High Street Wine Co. - Despite being November, it was a hot walk to the Pearl District, so we ducked into High Street Wine Co. for some wine and a carafe of water.  The wine was fine, and the air conditioning and soul and R&B on the sound system was most welcome.

Maverick - Stopped in here for brunch.  If you like coddled eggs, they have them on the Braised Pork Belly and the Salad Lyonnaise.  We had both and suggest you do as well.  Oh yeah, I almost forgot, get a brown butter brioche doughnut.  You won't be sorry.

Burleson Yard Beer Garden - We tried walking to the Alamo Brewery through a desolate stretch of San Antonio, but got waylaid by this place.  They had an interesting draft beer selection and a taco shack outside in the beer garden.  A frozen mango margarita was particularly tasty.  I am pretty sure we were the only tourists there as everyone else seemed to know each other.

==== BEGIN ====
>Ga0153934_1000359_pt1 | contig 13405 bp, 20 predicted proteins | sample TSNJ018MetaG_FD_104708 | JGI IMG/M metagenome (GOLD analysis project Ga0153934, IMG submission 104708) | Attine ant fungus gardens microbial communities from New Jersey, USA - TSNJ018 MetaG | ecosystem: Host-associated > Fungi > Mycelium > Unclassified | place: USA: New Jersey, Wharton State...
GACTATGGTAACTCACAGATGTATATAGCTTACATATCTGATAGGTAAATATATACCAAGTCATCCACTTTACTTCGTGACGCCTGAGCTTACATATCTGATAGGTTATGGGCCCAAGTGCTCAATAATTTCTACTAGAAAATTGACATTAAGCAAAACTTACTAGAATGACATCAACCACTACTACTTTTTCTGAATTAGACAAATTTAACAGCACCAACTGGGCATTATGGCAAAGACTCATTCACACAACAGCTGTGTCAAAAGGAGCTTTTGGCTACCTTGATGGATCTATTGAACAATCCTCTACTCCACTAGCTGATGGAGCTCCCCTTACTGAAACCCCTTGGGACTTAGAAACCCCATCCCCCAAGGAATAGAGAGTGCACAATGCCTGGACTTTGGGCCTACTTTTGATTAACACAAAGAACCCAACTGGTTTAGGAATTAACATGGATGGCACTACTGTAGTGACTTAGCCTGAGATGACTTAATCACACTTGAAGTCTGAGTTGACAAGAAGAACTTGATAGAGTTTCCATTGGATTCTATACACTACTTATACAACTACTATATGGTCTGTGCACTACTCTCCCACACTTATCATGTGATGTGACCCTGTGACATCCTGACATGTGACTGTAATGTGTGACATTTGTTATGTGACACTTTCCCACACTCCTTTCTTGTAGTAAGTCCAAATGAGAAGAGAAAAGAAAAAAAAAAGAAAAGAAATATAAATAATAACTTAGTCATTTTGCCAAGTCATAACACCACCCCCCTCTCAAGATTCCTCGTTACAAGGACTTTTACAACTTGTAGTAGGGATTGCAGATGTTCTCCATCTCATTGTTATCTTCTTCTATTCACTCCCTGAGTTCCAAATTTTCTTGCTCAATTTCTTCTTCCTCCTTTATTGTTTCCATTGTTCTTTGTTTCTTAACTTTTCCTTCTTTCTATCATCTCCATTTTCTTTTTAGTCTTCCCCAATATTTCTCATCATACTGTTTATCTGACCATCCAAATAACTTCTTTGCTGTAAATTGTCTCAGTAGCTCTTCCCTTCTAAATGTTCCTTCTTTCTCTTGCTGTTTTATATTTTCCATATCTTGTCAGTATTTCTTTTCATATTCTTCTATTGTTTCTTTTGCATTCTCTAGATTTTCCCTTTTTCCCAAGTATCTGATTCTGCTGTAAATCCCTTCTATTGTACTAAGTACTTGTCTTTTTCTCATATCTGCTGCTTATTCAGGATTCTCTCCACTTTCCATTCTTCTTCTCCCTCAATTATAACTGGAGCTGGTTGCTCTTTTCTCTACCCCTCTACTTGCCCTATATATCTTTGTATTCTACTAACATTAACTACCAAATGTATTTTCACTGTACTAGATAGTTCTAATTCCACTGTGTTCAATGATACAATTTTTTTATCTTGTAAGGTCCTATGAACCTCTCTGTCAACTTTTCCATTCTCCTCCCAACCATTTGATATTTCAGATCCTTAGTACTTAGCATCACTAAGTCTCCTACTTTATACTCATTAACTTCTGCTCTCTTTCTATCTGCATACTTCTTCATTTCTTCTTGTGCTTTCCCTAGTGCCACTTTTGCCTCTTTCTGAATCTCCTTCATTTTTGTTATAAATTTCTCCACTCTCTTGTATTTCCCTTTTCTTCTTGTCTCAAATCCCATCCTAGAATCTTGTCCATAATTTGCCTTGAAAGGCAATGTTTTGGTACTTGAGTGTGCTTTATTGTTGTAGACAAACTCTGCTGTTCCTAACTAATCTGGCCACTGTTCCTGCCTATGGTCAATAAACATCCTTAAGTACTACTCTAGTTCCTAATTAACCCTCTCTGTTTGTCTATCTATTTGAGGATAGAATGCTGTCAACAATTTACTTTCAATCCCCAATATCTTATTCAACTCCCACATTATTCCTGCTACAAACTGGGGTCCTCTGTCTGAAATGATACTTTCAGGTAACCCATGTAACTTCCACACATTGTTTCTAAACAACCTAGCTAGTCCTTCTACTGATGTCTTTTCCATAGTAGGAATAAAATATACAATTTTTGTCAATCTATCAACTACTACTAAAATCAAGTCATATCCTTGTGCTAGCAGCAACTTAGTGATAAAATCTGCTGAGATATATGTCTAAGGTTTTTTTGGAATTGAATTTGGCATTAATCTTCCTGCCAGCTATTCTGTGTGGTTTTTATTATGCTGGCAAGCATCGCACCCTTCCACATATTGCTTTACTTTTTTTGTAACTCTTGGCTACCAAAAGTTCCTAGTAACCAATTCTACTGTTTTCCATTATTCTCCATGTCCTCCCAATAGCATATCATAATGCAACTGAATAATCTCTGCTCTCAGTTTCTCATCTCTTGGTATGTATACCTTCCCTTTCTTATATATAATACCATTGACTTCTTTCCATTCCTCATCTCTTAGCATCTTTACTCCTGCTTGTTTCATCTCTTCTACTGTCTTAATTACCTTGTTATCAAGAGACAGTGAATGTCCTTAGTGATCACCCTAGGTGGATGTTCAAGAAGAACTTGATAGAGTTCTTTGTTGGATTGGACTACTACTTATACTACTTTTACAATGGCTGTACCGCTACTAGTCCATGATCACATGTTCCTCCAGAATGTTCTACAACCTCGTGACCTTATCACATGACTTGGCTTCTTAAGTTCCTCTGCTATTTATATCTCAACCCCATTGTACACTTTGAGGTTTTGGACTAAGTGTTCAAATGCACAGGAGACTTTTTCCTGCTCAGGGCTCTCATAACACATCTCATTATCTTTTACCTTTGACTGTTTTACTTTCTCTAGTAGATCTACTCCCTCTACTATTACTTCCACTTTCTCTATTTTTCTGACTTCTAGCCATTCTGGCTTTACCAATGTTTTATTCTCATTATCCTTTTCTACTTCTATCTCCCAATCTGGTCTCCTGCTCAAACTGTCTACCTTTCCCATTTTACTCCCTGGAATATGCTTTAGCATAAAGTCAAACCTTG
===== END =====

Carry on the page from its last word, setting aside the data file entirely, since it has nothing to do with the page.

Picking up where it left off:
Sternewirth - Had a gin and tonic at the bar of the Hotel Emma in the Pearl District.  This seems to be where all of the beautiful people stay when in San Antonio.  We stayed at a Marriott.

Southerleigh Fine Food & Brewery - Also in the Pearl District.  As the name implies, this was southern-style eats.  Enjoyed some gulf oysters, quail, and fried chicken.

Rosario's - Final stop of the trip at the Southtown location.  Got here around 11:30am for lunch and the place was already half-full.  It was packed when we left, and it is not a small space.  Had to try some puffy tacos, because that's apparently how they do it in San Antonio.  The Sopa Azteca was also a strong offering as were the Albóndigas.